Building on the outcome of the May 2021 G20 Global Health Summit, the G7 and US-EU Summits in June, and on the upcoming G20 Summit, the US and the EU will expand cooperation for global action toward vaccinating the world, saving lives now, and building better health security.  

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Pillar I: A Joint EU/US Vaccine Sharing Commitment: the United States and the EU will share doses globally to enhance vaccination rates, with a priority on sharing through COVAX and improving vaccination rates urgently in low and lower-middle income countries. The United States is donating over 1.1 billion doses, and the EU will donate over 500 million doses. This is in addition to the doses we have financed through COVAX.

We call for nations that are able to vaccinate their populations to double their dose-sharing commitments or to make meaningful contributions to vaccine readiness. They will place a premium on predictable and effective dose-sharing to maximize sustainability and minimize waste.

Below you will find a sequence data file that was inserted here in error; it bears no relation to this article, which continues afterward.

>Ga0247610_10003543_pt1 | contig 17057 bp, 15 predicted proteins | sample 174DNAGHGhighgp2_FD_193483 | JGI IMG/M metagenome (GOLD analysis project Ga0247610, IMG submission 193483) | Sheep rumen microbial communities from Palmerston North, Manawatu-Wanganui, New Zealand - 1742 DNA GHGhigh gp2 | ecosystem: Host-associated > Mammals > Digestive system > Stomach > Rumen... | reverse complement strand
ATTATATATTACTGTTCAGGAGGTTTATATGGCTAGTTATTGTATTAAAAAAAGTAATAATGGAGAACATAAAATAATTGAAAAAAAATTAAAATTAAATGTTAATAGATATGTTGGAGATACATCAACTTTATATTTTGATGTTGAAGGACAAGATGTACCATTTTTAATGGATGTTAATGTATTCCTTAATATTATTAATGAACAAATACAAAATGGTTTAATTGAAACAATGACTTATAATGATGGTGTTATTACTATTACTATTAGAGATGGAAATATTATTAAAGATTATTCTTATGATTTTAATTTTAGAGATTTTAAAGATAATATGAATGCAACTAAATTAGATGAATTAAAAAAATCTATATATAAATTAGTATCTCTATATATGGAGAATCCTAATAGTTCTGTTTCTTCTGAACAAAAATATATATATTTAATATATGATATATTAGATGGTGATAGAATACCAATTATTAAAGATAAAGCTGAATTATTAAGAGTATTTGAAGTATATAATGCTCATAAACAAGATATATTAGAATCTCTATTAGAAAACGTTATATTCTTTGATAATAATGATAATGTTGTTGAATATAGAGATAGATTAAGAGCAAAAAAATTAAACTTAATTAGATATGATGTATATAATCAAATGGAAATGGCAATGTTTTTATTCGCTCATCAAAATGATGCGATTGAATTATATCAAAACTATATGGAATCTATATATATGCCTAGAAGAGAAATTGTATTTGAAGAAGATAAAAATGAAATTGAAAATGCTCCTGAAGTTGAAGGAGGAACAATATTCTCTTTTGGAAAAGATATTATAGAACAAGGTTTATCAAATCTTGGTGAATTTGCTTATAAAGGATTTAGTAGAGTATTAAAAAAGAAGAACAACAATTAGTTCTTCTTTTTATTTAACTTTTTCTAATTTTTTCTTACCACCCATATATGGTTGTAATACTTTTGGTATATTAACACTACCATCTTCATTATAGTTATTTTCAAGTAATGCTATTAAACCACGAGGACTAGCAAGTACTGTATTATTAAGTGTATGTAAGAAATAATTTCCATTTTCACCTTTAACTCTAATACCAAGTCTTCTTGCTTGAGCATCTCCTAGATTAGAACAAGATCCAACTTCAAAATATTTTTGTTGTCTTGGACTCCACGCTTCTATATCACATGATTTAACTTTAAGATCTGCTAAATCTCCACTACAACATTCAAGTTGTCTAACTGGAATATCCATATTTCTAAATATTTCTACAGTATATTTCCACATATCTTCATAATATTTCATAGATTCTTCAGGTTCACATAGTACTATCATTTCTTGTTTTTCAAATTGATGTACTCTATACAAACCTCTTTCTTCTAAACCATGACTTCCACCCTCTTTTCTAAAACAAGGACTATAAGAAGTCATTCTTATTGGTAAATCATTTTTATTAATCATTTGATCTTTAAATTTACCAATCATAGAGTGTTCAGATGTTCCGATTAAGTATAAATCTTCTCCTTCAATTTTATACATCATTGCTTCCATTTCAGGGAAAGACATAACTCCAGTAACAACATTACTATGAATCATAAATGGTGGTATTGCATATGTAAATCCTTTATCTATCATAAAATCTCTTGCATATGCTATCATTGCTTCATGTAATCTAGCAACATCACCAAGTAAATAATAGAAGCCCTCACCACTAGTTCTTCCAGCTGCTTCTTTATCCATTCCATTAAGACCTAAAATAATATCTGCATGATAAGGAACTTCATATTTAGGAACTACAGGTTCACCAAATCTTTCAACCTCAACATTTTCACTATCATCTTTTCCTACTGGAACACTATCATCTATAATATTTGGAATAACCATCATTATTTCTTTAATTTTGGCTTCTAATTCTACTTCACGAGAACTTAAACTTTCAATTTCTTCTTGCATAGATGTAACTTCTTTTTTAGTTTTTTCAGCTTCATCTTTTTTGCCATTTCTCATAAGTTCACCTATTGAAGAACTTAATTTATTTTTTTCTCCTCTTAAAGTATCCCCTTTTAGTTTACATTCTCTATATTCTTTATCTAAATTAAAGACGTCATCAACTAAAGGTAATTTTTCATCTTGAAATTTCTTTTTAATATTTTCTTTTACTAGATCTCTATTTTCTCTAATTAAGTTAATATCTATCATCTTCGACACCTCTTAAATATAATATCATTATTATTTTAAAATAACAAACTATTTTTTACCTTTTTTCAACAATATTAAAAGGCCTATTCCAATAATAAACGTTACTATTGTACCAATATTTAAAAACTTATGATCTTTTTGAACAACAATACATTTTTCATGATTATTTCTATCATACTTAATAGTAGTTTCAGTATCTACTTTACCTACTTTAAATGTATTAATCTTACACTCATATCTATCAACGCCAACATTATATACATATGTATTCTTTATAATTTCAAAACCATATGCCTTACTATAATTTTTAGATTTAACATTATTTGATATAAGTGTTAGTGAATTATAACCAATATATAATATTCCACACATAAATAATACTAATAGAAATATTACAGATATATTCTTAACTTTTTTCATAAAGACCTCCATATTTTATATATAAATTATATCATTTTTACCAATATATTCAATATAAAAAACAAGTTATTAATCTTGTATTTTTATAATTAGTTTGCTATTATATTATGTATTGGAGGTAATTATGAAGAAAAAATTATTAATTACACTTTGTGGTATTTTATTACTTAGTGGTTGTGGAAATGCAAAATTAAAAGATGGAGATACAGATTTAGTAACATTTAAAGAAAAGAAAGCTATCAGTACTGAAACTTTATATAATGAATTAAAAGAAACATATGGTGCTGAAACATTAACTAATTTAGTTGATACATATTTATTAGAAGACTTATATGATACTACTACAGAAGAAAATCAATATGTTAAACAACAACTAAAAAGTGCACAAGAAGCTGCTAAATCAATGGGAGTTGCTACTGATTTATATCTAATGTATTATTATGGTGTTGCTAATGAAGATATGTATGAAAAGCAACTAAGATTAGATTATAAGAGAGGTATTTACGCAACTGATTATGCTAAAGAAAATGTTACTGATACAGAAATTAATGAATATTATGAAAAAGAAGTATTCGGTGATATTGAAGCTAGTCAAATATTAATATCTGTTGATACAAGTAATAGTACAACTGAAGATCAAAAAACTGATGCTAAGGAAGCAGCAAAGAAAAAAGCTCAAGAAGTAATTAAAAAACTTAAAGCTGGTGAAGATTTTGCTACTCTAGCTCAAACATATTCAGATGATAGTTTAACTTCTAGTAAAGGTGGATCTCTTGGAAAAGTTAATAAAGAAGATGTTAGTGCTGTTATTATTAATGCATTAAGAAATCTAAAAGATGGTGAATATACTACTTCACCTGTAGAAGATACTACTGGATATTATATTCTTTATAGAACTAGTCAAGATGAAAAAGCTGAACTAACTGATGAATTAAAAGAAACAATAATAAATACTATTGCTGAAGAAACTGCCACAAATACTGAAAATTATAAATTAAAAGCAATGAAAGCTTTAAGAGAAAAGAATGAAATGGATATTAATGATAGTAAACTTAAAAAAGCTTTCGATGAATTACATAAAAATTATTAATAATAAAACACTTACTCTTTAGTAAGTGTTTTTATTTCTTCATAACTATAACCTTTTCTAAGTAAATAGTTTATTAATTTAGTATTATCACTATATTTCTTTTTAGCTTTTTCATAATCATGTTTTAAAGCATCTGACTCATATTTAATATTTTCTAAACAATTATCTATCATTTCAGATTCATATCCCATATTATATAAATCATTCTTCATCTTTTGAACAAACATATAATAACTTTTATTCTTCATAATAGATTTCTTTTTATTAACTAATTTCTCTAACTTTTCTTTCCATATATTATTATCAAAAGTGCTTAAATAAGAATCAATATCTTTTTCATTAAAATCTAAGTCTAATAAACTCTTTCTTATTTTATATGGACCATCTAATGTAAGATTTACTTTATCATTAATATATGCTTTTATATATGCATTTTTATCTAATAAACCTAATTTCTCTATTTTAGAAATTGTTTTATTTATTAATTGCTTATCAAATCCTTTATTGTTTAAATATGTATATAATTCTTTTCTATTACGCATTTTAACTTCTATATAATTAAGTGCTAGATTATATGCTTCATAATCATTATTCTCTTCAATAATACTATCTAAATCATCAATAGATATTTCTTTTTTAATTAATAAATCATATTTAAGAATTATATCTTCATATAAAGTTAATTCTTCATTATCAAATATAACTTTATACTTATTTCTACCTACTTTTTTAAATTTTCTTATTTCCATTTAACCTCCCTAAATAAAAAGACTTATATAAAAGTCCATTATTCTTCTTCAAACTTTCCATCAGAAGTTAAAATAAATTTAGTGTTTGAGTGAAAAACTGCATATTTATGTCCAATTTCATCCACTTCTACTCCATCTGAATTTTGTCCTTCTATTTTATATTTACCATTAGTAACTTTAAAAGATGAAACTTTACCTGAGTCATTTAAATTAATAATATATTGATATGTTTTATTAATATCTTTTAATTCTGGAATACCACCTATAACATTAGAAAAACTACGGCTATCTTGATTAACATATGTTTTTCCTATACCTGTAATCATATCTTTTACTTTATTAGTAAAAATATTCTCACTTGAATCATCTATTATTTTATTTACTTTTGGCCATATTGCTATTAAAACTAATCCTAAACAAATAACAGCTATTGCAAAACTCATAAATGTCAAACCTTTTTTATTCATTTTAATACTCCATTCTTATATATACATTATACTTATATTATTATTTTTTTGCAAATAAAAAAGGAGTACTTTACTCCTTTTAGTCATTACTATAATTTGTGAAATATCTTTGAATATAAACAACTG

Pillar II: A Joint EU/US Commitment to Vaccine Readiness: the United States and the EU will both support and coordinate with relevant organisations for vaccine delivery, cold chain, logistics, and immunization programs to translate doses in vials into shots in arms. They will share lessons learned from dose sharing, including delivery via COVAX, and promote equitable distribution of vaccines.